Are you wondering what to do what your tax refund this year?
These clever money ideas could make you more financially comfortable.
This year, before you race off to the shops on a spending spree, consider a few smart ways to use your tax refund. At Etax we hear from lots of Australians (and tax accountants) about ways they plan to spend their tax refund. Here are a few of their ideas.
1. Super contribution top-up
According to ASIC, a single person who retires at 65 with a ‘modest’ lifestyle (with annual living expenses of about $23,000) will need $300,000 in today’s money to retire. Those who want a ‘comfortable’ lifestyle (with living expenses of $41,830 per year) will need at least $544,000 to retire.
For most of us, those are big numbers. Boosting your super early-on means there’s more time for your super savings to grow.
Just contact your superannuation fund or advisor for advice and learn how to transfer your tax refund into your super fund – your “future self” will thank you when you retire!
2. Buy work related equipment items that cost over $300 now, for a better deduction on next year’s return
If you’ve been holding off on purchasing any big-ticket work related items like computers, tools and work equipment, using your tax refund could be a good option.
Work related items that cost you more than $300 need to be depreciated over the “effective life” of the item. If you buy these items at the end of a financial year, the benefit on your next tax return will be very small. But if you buy the item early in the year – July or August – your depreciation calculation will cover more time and this means a bigger deduction on your next tax return. Your tax agent can help make that simple for you.
3. Save your tax refund in a term deposit for your children
You can put aside your tax refunds, year after year, so in the future you can cover future big-ticket expenses for your children. Save your refund in a long term deposit or another safe long-term, interest-earning investment – later you can use it for your kids’ university education or their first car.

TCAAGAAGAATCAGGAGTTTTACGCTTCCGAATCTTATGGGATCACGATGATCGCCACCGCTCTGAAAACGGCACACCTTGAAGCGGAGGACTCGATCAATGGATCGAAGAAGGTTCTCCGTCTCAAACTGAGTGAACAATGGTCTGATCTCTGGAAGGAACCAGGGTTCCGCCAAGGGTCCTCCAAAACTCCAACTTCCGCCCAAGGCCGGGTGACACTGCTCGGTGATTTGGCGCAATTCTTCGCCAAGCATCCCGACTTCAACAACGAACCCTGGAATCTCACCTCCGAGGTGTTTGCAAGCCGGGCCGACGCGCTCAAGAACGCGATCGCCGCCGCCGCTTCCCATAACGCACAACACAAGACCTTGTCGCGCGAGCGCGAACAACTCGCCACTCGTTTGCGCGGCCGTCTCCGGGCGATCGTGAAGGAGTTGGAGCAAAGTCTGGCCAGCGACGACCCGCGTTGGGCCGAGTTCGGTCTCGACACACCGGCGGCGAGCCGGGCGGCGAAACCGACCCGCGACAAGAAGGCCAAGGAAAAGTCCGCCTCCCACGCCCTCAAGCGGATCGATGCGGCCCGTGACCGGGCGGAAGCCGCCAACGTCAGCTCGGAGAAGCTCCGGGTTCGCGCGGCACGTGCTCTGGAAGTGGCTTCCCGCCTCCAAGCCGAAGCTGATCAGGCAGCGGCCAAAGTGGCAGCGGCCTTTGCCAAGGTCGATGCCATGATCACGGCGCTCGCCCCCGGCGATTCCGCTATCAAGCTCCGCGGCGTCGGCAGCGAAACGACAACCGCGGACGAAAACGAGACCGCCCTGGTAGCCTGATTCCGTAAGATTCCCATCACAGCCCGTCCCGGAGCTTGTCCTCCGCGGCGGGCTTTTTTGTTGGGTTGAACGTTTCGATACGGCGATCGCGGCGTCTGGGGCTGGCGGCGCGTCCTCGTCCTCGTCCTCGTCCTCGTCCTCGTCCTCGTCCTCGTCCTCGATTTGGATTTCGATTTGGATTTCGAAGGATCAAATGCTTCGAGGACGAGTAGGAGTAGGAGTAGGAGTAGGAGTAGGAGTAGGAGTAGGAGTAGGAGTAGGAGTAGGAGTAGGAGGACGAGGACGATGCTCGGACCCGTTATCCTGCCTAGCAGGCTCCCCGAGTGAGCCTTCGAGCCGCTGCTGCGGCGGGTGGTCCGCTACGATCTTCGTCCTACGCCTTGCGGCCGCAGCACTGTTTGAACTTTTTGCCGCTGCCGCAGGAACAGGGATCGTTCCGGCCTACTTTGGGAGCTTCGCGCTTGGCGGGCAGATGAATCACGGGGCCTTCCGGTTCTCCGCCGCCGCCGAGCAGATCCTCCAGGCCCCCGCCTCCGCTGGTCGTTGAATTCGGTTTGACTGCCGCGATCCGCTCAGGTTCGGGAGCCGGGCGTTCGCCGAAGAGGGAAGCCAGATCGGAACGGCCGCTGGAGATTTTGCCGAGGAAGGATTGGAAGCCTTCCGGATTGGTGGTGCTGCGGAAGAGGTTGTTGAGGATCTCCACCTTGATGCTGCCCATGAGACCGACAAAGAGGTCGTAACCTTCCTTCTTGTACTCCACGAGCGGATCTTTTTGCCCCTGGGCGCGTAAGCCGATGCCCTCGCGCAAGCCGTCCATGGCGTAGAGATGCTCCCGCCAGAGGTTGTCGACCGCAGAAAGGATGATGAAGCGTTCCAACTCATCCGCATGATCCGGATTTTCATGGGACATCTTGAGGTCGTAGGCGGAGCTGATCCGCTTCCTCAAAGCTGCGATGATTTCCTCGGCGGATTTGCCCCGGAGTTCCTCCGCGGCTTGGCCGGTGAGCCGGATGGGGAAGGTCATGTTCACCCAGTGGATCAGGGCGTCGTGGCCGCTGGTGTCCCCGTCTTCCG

When your children are older, you can give them a good leg-up without a hard hit to your wallet.
4. Pay off credit card debt or loans
Do you have a credit card debt or a personal loan you seem to be paying off forever?
Consider using your tax refund to lower your credit card debt or pay it off. Your interest repayments will drop as soon as you lower your outstanding balance. Once you’re debt free, start using your money for you, rather than contributing to the bank’s profits by paying credit card interest repayments.
5. Put your tax refund into a mortgage offset account
If you’ve got a mortgage, your bank or mortgage provider probably offers a mortgage offset option.
A mortgage offset account is basically a savings account. Instead of receiving interest on your savings each month, your offset account balance is subtracted from your outstanding mortgage loan balance to calculate the interest component of your mortgage payment.
You’ll end up paying less interest on your mortgage, leaving more money in your pocket. You can pay your home loan off quicker and pay less of your money in interest charges, while your offset account balance is still ready for you to use in an emergency.
By Simone Gielis, Senior Tax Agent and General Manager at Etax.com.au